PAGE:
By John Boivin, Local Journalism Initiative Reporter

When Kaslo Councillor Molly Leathwood asked if they could pass a bylaw against racism at the December 6 meeting, some of her fellow councillors thought she was joking – but quickly realized she wasn’t.

“Perhaps it would give us more power when those kind of things happen?” she asked, quite seriously.

Leathwood was responding to initial information the Village had received from its lawyers about offensive signs posted inside a storefront at 423 Front Street, in Kaslo’s downtown. Residents have complained to the Village that some of the comments are transphobic, racist, or generally offensive to minorities. The storefront has been the site of small demonstrations in opposition to the sentiments expressed.

But the lawyer the Village consulted after council first heard complaints about the store in September says there’s not much the local government can do.

“The Village has no authority to enforce provisions of the Criminal Code or BC Human Rights Code,” a report from staff said. “To the extent residents feel this signage breaches either, they can contact the BC Human Rights Tribunal or RCMP.”

The report goes on to say the Village’s heritage or sign bylaws don’t apply because the offending notices are posted inside the building. And as it’s an empty space, there’s no licencing leverage either.

Not only that, the Village has to protect people’s rights – even to be offensive.

“It has to be done very carefully so we don’t cross over into territory that is not our authority,” said Corporate Officer Catherine Allaway. She then quoted from a legal opinion the village received: “The Village must consider the implications of any decision on the Charter rights of the property owner, including their freedom of expression,” she said. “Where a Charter-protected right or value may be impacted, the municipality must consider how to minimally impair that Charter value and to ensure the impacts of its decision on Charter values are proportionate to its goals.”

‘Lead by example’

Councillor Kellie Knoll asked if any other cities had anti-racism bylaws or policies.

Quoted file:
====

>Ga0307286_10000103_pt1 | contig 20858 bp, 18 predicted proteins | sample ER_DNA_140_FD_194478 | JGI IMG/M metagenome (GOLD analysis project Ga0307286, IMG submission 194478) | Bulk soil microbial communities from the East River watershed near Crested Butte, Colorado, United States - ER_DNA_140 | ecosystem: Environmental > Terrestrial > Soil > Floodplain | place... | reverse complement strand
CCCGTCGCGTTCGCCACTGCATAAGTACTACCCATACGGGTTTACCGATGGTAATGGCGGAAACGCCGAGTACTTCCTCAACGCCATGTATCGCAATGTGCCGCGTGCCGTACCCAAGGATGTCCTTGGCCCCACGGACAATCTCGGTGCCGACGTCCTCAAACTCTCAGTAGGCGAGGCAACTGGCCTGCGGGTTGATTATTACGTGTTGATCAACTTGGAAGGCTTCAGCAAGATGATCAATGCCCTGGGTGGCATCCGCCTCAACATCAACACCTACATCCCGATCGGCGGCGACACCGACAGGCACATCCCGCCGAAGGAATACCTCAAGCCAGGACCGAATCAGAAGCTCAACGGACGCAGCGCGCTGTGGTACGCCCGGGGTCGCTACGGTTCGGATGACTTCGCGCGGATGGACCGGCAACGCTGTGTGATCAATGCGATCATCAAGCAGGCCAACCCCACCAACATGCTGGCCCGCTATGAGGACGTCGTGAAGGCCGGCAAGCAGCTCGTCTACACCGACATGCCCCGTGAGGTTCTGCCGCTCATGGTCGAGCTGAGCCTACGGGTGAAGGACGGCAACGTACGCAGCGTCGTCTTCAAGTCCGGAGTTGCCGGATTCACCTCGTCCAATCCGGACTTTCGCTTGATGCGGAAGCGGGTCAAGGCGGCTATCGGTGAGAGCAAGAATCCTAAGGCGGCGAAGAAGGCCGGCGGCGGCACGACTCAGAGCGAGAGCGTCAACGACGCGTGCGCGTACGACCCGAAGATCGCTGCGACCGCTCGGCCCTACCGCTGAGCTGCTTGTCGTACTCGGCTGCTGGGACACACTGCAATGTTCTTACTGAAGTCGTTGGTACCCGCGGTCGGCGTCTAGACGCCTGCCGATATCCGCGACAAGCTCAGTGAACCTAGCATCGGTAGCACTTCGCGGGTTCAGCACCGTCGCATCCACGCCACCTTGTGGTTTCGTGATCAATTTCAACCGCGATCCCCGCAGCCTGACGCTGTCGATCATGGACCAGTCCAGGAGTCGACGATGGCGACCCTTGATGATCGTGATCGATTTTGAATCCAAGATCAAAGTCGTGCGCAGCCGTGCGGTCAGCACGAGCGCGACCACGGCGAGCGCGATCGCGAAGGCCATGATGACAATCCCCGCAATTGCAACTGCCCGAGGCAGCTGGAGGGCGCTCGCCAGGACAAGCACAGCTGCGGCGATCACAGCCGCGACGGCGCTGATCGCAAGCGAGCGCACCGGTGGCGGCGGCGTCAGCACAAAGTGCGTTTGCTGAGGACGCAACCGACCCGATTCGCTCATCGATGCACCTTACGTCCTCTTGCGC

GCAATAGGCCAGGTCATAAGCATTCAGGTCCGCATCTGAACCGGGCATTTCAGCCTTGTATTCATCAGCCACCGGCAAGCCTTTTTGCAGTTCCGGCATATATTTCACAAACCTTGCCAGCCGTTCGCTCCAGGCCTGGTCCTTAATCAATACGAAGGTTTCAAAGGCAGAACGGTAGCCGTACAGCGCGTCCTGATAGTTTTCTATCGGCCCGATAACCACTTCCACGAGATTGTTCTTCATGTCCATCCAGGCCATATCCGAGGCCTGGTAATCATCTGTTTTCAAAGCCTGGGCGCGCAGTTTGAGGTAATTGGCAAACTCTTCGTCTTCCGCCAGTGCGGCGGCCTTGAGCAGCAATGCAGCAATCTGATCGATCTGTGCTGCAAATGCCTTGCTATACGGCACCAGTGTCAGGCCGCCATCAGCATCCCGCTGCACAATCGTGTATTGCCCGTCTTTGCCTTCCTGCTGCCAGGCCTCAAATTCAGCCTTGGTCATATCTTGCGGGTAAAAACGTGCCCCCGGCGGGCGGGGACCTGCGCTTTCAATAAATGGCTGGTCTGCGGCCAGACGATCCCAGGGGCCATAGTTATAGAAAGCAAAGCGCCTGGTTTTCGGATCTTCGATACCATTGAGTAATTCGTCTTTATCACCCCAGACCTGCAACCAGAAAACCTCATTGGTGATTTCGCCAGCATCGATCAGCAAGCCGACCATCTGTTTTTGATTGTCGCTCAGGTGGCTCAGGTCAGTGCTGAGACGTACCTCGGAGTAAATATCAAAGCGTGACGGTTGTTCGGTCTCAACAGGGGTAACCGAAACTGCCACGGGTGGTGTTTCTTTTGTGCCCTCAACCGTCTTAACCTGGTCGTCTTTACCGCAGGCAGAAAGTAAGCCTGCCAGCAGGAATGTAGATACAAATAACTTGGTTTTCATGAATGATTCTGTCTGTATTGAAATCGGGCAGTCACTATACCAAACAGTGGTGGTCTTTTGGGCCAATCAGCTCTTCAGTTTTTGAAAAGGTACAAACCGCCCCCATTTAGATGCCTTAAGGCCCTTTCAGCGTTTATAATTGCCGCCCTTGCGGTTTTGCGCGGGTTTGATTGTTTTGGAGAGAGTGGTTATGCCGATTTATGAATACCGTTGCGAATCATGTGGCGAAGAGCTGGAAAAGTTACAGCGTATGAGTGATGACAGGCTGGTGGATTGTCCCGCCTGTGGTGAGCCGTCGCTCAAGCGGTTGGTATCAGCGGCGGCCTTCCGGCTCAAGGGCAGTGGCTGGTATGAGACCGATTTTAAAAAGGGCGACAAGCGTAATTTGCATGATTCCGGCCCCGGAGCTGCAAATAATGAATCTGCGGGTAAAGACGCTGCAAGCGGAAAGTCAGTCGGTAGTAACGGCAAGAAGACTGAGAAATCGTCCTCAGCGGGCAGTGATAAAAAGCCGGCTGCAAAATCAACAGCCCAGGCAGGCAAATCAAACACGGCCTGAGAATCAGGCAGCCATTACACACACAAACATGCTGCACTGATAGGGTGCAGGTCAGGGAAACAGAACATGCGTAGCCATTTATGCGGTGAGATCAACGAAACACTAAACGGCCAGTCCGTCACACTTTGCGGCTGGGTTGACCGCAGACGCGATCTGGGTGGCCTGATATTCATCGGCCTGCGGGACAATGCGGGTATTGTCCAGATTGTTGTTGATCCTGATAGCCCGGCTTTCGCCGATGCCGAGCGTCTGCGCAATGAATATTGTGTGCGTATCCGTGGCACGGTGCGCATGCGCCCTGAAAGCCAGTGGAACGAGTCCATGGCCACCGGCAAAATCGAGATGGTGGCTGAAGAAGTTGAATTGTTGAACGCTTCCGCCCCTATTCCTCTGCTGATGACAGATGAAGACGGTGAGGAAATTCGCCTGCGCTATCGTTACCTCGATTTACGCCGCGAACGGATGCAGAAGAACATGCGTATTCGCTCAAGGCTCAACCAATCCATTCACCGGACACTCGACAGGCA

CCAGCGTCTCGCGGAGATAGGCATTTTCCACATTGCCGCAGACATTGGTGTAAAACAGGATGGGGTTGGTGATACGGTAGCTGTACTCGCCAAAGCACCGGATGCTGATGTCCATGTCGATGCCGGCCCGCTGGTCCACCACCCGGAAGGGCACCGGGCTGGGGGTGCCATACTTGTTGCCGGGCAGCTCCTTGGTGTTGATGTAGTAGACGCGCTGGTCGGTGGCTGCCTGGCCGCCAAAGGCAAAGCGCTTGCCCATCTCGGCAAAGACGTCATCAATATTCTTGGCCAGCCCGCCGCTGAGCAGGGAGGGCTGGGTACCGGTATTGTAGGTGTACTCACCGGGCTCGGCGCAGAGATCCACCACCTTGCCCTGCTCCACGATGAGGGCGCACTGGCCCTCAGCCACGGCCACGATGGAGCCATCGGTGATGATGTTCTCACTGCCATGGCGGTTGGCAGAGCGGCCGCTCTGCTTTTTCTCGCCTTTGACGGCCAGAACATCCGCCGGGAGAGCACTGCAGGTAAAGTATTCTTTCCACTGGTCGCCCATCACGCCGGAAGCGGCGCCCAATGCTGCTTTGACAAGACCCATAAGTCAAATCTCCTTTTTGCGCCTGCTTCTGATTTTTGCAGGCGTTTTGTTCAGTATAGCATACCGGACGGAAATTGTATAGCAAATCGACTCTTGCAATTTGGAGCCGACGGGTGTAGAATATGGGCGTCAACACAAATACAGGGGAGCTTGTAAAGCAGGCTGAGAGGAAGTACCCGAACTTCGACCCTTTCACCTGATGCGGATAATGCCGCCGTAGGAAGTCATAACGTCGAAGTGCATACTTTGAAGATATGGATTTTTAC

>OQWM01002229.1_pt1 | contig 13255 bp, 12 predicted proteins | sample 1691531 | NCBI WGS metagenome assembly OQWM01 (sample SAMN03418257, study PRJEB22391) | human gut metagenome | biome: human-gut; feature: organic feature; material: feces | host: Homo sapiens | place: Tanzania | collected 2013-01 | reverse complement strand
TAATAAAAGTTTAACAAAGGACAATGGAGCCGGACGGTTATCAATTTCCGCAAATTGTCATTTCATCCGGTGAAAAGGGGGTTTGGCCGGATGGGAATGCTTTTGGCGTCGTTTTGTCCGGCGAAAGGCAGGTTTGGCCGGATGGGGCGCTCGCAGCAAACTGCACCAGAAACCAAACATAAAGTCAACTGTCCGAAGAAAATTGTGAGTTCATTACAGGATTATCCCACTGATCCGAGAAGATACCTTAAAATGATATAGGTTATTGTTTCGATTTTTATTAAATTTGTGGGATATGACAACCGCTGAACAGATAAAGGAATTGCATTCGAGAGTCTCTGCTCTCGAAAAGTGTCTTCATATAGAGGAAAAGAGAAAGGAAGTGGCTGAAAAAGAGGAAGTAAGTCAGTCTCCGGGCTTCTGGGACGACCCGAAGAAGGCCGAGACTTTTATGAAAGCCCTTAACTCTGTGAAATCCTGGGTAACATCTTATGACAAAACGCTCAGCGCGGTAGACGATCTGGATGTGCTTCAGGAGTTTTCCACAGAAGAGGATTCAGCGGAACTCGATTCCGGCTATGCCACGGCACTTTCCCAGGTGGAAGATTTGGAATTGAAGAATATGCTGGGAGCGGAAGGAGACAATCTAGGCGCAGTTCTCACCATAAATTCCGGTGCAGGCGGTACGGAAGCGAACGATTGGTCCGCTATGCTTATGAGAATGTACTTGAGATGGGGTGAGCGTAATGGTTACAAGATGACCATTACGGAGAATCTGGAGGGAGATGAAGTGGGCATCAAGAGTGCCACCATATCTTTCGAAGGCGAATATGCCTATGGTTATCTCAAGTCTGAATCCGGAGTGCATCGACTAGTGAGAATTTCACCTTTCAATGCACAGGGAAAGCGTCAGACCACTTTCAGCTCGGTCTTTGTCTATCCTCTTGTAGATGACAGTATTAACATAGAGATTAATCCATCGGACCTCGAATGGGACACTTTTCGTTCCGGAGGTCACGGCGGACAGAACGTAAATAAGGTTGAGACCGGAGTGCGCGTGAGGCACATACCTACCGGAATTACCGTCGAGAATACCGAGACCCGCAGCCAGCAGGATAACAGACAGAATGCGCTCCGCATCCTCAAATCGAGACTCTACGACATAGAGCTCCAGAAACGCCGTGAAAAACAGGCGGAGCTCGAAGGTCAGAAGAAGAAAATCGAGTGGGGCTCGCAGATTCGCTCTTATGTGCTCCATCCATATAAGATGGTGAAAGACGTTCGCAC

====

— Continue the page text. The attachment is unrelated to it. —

“Certainly we can have policies that affect how a business does its business,” said CAO Ian Dunlop. “But when it comes to private property and private expression, that’s where you get into this grey area where local government has no authority to judge, unless it’s completely blatant.

“It’s one thing to find something offensive, but we’re not a court of law to say whether or not it crosses that line…”

Councillor Van Mill suggested people should contact the RCMP if they think the signs break the law.

“We’re all allowed to express our opinion… there are persons [for it] and persons against it,” he continued. “I walk by that place. It’s not something I would want to do to advertise on my window… but I don’t think it’s picking on anyone in particular…”

“This is where the BC Human Rights commission comes in. They are set up to deal exactly with these types of situations,” Dunlop added.

While council received the report, the issue came up again during public question period.

“I understand that you are unable to legally do anything about signs that are posted in a privately owned building,” said resident Margaret Smith. “But are you able to lead by example, and as the elected governing body of Kaslo, are you willing to publicly denounce racism and transphobia?”

A second citizen agreed, saying there were steps the council could take.

“There are many municipalities across Canada that feel it is their responsibility to stand up against racism and discrimination,” said Dr. Shelina Musaji. She also took issue with Councillor Van Mill’s comments that the signs didn’t pick on anyone in particular.

“I beg to differ. I have patients – youths, others – who are quite offended with those signs that definitely target gender, target sexual orientation, and target race… and many of us feel those are targeted signs. And as a municipality, you can challenge this, to show that you do have solidarity with people and you will not stand for a non-inclusive place for us to live.”

Hewat reiterated they would be discussing what they could or couldn’t say about the signage after they held their in camera debrief on the legal opinion at the end of the meeting.

It’s in the OCP

The mayor next addressed the issue in a statement on December 10, reiterating that legal opinion had been sought on the matter.

“I recognize that we are looked at as leaders in our community and that there is an expectation that a strong position should be taken when sensitive matters arise,” she said. However, she added that “rushing to make a reactionary decision in the heat of the moment rarely leads to good decisions.”

Calling for understanding and compassion, Hewat said the while local governments can’t impinge on individual freedom of expression, she also emphasized that no one should feel threatened or unsafe in the community.

“Respecting each other is one of our core values, and Council voted to enshrine this in the upcoming update to the Official Community Plan,” she said.

The preamble to the plan, which sets out land use guidelines and other values for community development will now state that “Kaslo is a diverse, inclusive, and welcoming community.”

This item is reprinted with permission from Valley Voice, Kaslo, British Columbia.

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